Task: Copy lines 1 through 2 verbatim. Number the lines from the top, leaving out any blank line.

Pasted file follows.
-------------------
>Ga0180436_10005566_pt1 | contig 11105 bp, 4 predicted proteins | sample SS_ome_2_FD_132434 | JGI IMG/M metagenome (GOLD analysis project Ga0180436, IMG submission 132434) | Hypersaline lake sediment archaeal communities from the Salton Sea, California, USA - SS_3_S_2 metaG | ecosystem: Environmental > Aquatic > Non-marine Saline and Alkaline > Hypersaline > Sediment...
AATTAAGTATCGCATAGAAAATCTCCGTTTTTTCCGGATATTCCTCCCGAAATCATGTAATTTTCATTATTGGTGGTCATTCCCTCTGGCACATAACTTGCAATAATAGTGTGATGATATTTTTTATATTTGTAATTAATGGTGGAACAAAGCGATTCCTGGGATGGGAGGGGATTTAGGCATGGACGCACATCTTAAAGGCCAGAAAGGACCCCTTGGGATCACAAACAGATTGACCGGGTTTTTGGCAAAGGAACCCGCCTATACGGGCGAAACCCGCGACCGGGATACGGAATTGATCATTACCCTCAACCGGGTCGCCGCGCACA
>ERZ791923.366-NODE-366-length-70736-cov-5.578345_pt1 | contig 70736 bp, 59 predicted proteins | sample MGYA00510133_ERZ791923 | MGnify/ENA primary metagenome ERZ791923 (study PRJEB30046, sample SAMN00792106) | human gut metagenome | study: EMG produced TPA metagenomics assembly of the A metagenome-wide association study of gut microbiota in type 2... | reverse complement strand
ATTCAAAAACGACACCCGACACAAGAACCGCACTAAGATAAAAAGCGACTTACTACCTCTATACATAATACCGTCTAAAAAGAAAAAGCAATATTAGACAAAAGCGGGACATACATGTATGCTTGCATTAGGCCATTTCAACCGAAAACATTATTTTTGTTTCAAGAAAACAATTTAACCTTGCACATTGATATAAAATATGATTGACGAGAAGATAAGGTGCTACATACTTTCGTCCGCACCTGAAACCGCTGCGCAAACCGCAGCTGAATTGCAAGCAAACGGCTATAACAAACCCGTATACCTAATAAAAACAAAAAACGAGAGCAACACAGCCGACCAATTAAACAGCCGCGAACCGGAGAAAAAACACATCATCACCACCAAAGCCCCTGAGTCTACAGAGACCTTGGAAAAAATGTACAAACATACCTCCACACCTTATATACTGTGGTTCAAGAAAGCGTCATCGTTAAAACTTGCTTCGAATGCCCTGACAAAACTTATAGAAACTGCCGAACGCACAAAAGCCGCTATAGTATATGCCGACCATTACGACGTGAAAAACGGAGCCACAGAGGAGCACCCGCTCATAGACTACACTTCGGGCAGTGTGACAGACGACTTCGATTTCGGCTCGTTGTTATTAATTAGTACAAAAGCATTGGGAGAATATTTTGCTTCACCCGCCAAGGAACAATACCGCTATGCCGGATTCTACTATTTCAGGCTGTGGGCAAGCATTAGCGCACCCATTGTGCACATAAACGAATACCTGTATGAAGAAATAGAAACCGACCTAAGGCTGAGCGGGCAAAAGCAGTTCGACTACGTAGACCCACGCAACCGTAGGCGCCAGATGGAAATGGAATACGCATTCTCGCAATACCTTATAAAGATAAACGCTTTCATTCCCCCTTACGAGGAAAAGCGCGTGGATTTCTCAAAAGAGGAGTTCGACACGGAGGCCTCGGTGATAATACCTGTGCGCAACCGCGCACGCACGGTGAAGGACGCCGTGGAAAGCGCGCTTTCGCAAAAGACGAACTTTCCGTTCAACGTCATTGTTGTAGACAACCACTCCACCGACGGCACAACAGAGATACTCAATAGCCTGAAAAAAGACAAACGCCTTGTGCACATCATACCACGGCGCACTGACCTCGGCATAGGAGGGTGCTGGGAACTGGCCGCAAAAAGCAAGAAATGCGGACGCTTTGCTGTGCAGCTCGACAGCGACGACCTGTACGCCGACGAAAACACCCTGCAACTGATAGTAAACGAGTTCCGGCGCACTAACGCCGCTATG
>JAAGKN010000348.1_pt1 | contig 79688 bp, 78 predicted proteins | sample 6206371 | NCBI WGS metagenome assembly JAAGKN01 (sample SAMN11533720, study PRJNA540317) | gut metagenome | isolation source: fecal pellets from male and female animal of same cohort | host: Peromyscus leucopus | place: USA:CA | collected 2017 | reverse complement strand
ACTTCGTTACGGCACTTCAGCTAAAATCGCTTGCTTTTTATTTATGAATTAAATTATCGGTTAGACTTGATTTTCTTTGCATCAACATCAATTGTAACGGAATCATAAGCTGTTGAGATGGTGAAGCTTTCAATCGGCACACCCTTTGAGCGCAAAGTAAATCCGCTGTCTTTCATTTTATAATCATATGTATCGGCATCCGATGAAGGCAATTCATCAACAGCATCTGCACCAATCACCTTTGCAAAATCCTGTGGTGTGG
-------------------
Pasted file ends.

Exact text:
>Ga0180436_10005566_pt1 | contig 11105 bp, 4 predicted proteins | sample SS_ome_2_FD_132434 | JGI IMG/M metagenome (GOLD analysis project Ga0180436, IMG submission 132434) | Hypersaline lake sediment archaeal communities from the Salton Sea, California, USA - SS_3_S_2 metaG | ecosystem: Environmental > Aquatic > Non-marine Saline and Alkaline > Hypersaline > Sediment...
AATTAAGTATCGCATAGAAAATCTCCGTTTTTTCCGGATATTCCTCCCGAAATCATGTAATTTTCATTATTGGTGGTCATTCCCTCTGGCACATAACTTGCAATAATAGTGTGATGATATTTTTTATATTTGTAATTAATGGTGGAACAAAGCGATTCCTGGGATGGGAGGGGATTTAGGCATGGACGCACATCTTAAAGGCCAGAAAGGACCCCTTGGGATCACAAACAGATTGACCGGGTTTTTGGCAAAGGAACCCGCCTATACGGGCGAAACCCGCGACCGGGATACGGAATTGATCATTACCCTCAACCGGGTCGCCGCGCACA